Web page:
“I like Herman Cain, and Herman will make that determination,” Trump said. “He’s just somebody I like a lot. As to how he’s doing in the process, that I don’t know. . . . Herman’s a great guy and I hope he does well.”
Trump has also indicated that he would like to put conservative economist Stephen Moore on the Fed’s board, giving him two allies to stake out his interests at an institution Trump has frequently criticized.
On Tuesday, Senate Majority Leader Mitch McConnell (R-Ky.) declined to say whether he would back Cain or Moore.
“Well, we’re going to look at whoever he sends up, and once he does, we’ll take a look at it,” McConnell told reporters, referring to Trump.
Republicans have privately expressed concern that selecting ideological partisans for the board risks politicizing the Fed, which is designed to be an independent governing body. Also, neither man is particularly well-versed in monetary policy.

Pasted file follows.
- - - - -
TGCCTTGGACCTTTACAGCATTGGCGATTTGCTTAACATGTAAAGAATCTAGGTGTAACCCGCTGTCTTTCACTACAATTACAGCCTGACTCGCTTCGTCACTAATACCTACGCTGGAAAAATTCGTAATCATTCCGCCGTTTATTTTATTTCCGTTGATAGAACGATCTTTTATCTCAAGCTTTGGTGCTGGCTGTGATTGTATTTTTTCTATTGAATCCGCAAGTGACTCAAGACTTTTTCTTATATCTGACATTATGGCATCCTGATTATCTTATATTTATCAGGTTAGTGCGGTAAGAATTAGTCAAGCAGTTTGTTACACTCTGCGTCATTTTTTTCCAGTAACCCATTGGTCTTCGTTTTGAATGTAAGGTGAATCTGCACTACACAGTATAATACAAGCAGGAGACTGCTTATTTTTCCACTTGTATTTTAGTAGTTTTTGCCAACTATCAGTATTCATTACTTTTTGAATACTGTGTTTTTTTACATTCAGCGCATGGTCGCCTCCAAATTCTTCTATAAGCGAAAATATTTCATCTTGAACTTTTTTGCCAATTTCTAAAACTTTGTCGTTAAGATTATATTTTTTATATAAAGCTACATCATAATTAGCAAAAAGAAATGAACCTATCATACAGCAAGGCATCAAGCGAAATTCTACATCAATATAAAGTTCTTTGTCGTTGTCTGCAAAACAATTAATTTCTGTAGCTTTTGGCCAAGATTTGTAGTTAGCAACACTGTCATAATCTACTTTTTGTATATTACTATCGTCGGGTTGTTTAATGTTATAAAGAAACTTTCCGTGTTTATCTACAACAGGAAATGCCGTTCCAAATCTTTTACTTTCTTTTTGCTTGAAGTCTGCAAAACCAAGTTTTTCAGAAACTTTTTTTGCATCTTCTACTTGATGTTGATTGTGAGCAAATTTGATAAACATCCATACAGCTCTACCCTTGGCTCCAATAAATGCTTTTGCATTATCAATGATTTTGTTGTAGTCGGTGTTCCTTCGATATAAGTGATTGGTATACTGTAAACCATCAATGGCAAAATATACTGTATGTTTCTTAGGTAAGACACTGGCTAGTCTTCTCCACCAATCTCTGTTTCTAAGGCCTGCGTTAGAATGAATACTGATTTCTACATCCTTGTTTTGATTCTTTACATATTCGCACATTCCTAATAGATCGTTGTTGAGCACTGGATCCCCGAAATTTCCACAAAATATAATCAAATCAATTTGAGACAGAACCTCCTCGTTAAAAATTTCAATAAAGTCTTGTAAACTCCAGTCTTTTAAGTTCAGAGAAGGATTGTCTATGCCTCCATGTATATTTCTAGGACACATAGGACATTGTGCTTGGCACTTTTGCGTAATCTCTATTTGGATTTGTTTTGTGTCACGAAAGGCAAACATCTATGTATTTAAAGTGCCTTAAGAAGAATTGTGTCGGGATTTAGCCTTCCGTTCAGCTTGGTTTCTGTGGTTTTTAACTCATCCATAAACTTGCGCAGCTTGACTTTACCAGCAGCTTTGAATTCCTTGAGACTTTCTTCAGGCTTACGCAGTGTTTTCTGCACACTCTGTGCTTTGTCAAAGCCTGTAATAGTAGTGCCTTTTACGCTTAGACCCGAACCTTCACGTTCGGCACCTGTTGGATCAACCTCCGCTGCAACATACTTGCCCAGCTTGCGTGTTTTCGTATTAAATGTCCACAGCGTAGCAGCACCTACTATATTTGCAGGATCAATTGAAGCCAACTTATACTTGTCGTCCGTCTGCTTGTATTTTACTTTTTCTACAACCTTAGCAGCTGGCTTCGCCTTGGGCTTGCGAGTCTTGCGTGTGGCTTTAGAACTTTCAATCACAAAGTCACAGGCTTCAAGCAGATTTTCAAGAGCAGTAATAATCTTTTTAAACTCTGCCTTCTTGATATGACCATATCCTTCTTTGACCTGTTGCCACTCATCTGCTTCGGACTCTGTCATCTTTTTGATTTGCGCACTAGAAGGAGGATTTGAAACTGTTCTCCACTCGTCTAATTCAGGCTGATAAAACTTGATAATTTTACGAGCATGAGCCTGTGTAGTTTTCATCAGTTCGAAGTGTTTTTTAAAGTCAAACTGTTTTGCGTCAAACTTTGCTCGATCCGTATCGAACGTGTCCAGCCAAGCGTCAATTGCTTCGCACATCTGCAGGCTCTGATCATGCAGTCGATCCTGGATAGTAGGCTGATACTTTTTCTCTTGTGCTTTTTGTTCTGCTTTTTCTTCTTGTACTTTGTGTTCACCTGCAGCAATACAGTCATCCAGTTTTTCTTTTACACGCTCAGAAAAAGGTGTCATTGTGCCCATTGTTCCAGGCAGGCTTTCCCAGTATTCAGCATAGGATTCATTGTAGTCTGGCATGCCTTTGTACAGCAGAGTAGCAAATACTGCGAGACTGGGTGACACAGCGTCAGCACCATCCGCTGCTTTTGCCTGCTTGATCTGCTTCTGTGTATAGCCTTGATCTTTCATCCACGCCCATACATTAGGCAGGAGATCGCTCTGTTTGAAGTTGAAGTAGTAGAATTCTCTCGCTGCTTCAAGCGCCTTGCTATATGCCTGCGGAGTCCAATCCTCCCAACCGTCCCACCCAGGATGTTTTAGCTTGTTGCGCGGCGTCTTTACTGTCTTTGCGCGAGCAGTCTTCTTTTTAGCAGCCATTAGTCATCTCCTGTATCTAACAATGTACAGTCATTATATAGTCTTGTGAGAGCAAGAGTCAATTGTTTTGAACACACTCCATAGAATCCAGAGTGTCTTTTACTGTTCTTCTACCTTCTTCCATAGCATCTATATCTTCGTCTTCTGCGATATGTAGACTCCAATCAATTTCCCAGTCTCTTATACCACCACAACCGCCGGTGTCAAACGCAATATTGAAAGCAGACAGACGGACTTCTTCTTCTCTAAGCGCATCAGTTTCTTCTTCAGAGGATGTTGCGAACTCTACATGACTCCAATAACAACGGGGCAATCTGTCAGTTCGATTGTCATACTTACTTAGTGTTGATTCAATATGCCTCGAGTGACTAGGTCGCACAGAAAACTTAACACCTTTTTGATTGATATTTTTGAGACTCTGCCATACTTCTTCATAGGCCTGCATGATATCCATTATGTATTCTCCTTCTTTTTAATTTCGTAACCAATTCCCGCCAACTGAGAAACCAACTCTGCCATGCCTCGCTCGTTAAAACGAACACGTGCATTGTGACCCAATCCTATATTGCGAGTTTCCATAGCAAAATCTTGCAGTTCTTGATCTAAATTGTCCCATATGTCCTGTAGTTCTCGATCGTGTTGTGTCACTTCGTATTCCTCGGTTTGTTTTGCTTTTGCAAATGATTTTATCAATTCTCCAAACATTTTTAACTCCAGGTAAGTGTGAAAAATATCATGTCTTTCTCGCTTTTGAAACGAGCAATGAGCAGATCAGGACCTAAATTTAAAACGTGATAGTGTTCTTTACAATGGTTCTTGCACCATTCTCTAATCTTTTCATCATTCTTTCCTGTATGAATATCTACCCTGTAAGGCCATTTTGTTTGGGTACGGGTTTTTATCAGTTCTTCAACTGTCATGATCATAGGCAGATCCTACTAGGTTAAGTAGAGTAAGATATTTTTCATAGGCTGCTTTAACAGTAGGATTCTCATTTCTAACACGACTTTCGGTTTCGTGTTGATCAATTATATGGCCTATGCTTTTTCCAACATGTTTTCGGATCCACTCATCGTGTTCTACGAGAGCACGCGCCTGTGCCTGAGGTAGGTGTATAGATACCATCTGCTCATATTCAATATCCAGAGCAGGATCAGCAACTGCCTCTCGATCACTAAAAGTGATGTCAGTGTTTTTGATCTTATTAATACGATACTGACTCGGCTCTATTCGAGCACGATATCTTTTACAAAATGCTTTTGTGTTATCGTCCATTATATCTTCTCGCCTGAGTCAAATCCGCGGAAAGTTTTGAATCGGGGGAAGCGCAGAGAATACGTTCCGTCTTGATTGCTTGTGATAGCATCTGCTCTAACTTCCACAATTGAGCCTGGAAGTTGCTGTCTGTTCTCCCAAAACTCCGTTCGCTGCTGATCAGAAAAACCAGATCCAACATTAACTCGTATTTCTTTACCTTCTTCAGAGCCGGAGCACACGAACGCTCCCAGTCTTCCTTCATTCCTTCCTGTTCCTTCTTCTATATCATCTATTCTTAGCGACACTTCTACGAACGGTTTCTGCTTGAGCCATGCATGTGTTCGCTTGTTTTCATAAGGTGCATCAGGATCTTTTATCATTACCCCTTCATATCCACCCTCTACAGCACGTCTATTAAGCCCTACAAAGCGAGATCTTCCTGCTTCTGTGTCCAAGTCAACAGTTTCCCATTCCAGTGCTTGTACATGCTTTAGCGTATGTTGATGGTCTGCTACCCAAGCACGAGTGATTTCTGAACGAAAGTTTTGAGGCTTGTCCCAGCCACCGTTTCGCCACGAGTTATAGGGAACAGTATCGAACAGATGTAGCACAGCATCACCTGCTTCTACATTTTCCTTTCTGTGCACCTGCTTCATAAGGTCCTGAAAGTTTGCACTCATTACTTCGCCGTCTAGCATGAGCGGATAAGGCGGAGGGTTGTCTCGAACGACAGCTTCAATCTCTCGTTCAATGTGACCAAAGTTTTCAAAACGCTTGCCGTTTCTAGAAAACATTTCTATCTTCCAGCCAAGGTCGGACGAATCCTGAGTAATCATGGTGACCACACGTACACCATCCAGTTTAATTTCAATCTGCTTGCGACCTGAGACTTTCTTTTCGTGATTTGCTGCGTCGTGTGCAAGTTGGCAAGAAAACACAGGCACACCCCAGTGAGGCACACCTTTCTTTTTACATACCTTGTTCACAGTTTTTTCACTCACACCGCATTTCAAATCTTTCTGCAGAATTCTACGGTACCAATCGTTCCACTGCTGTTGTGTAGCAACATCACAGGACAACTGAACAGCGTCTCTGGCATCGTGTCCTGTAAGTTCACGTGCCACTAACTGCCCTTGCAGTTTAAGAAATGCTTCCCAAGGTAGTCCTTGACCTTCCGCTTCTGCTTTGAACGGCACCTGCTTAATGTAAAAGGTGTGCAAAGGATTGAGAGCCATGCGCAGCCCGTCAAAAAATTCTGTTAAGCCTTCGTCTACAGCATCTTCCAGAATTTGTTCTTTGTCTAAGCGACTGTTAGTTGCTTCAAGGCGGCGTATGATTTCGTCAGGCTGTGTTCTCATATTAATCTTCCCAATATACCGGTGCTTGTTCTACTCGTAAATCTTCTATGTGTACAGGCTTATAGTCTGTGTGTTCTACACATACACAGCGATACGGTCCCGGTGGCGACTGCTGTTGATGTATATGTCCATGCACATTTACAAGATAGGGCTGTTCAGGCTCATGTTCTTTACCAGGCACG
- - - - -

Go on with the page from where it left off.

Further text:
Additionally, sexual misconduct allegations all but ended Cain’s presidential campaign in the 2012 cycle. If Cain is nominated by Trump, that history would be a focal point of his confirmation hearings.
Cain has denied the accusations, but the political climate has changed in eight years. In a post-#MeToo movement era, Republicans may not be eager to bring up a Trump-backed nominee who will face scrutiny over his treatment of women.
Later Wednesday, Treasury Secretary Steven Mnuchin said he thought Cain should be confirmed by the Senate despite questions about his background.
“I don’t know Cain very well, but I have every reason to believe the president supports him and feels strongly, so yes, I would think he should be confirmed,” Mnuchin told CNBC.
Colby Itkowitz and Seung Min Kim contributed to this report.